The ADA: Is It a Happy Anniversary?
by Dana LaMon
Blinded since age four, Dana LaMon is a graduate of Yale and USC Law School. He is a retired administrative law judge.
I was just shy of twelve years old when President Lyndon Johnson signed the Civil Rights Act of 1964. About the time of the passage of the Act, Edward Roberts had graduated from the University of California at Berkeley (UCB), a university where some officials expressed disfavor with having a quadriplegic student. Ed was admitted to UCB but had difficulties finding housing that would accommodate his iron lung in which he had to sleep. Ed helped start the disability rights movement. An early benefit of the movement was the establishment of the first independent living center, where employees with disabilities served clients with disabilities.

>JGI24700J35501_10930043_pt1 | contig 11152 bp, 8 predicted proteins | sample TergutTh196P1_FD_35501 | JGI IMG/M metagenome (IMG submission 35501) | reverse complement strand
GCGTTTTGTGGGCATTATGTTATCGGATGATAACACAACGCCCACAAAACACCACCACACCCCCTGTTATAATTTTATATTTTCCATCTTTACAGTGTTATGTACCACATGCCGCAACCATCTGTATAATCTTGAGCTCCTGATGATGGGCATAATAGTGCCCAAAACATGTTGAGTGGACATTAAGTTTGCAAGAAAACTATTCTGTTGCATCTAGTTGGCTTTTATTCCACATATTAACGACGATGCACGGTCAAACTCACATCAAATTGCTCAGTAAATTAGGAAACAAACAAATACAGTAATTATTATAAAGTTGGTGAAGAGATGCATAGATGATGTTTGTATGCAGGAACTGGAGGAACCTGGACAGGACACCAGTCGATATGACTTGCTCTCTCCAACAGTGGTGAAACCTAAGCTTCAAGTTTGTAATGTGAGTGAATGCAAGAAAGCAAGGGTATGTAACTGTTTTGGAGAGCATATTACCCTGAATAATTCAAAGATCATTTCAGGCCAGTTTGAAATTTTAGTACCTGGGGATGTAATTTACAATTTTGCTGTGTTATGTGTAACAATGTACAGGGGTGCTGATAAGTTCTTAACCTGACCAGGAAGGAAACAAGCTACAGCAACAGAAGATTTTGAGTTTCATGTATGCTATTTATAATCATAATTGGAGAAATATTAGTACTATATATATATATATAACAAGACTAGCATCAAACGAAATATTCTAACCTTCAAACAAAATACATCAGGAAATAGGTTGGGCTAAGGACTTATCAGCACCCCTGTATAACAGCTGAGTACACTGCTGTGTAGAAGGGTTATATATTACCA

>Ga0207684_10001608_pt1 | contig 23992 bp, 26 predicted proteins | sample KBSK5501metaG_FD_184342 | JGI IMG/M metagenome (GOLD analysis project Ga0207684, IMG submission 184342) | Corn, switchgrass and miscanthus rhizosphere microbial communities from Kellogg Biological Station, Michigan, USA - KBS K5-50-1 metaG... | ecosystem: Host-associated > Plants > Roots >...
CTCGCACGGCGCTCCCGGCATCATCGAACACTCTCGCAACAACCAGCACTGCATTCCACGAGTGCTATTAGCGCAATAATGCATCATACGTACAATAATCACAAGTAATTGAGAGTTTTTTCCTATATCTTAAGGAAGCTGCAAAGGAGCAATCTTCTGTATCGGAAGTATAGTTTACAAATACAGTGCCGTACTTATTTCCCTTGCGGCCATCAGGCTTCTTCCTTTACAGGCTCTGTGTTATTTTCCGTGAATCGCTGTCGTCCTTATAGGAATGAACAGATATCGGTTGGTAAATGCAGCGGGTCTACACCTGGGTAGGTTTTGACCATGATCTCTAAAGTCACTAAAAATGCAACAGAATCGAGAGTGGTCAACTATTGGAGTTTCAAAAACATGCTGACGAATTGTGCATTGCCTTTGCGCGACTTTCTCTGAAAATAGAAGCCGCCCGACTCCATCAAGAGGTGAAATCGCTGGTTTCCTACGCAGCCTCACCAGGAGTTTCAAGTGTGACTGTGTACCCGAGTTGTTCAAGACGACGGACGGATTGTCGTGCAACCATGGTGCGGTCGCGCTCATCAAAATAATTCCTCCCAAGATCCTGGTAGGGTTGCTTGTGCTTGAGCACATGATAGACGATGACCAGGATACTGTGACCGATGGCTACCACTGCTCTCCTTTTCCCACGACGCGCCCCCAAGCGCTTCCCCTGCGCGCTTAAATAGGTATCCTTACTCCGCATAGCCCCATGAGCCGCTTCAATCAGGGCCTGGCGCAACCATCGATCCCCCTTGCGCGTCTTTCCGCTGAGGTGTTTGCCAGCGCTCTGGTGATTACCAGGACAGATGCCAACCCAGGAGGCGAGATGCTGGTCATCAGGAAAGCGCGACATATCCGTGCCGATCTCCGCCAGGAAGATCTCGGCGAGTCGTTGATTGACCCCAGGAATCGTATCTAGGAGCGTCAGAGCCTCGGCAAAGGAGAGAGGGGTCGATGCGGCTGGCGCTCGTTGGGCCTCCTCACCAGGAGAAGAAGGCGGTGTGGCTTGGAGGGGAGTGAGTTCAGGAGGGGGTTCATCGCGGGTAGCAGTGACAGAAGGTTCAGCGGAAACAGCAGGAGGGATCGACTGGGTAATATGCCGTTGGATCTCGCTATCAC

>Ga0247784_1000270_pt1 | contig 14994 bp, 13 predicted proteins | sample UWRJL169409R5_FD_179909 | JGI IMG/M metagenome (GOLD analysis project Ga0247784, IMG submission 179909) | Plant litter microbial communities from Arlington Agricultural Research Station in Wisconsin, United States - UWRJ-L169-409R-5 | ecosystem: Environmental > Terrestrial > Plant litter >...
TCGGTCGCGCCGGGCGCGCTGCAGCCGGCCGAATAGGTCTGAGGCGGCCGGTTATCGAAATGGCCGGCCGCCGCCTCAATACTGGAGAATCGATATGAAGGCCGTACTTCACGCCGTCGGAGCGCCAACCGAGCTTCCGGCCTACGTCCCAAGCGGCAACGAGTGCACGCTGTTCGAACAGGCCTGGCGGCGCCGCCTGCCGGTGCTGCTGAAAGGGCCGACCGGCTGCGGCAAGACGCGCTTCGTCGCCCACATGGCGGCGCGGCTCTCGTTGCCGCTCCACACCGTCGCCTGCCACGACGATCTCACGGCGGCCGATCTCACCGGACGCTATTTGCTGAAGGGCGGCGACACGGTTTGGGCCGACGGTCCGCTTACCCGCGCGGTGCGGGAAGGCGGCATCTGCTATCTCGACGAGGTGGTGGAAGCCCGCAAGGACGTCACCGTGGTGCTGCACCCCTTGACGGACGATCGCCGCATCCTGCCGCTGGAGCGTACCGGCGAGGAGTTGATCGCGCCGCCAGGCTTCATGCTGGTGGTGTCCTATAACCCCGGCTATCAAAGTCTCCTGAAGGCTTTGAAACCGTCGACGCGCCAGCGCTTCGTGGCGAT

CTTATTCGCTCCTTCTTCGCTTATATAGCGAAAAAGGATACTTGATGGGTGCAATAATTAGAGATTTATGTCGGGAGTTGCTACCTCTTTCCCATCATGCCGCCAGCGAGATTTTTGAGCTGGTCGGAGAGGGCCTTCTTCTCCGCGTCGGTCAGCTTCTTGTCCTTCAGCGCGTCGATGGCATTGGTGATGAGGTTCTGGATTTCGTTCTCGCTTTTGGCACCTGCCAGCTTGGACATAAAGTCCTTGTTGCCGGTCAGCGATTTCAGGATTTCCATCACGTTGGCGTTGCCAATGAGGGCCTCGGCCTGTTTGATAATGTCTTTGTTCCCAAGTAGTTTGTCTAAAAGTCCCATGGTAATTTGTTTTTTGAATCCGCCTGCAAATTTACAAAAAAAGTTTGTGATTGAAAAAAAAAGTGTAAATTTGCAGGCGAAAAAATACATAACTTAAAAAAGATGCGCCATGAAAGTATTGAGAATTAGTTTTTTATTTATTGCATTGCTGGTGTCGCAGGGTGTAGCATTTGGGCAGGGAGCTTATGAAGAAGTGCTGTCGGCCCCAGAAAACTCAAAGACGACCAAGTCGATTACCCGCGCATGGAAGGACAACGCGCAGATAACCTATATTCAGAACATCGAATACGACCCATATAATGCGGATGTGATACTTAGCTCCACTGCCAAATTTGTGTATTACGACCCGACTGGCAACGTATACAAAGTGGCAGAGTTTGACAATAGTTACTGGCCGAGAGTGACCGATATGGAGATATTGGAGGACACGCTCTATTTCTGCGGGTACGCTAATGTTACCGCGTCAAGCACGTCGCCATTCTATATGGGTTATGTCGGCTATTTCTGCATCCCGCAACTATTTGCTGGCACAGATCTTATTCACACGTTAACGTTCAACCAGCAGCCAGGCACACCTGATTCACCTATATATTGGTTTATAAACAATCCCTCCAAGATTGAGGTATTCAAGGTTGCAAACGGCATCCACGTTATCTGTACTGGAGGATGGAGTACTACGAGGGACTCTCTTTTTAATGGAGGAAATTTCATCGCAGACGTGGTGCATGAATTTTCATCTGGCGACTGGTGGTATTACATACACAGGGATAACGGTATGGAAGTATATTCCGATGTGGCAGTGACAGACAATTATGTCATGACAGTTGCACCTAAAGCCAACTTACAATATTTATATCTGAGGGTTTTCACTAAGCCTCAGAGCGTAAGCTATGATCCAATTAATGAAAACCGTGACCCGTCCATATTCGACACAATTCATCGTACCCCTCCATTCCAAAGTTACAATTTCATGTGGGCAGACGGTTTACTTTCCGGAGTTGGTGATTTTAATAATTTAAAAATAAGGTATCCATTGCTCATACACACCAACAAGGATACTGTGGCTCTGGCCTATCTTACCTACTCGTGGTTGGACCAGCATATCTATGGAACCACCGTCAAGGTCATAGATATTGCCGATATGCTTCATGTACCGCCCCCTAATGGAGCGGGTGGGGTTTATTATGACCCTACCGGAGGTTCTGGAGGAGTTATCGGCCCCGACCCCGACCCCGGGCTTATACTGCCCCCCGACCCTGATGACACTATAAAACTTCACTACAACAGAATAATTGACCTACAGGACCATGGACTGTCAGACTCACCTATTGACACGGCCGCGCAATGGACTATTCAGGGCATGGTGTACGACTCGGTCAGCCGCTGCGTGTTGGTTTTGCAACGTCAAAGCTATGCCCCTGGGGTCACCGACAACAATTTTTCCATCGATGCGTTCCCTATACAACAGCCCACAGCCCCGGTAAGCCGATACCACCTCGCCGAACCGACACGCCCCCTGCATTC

Although I became blind at age four, it was not until I was twenty-six years old that I learned about the disability rights movement and about people with disabilities other than blindness. I accepted the position of executive director for an independent living center in Long Beach. My employees included a woman with emphysema, a woman with dwarfism, a man with epilepsy, a man with one leg amputated, a man paralyzed from the waist down (paraplegia), and a man who was deaf. The commonality among the seven of us was that we wanted to work and exercise our right to life, liberty, and the pursuit of happiness.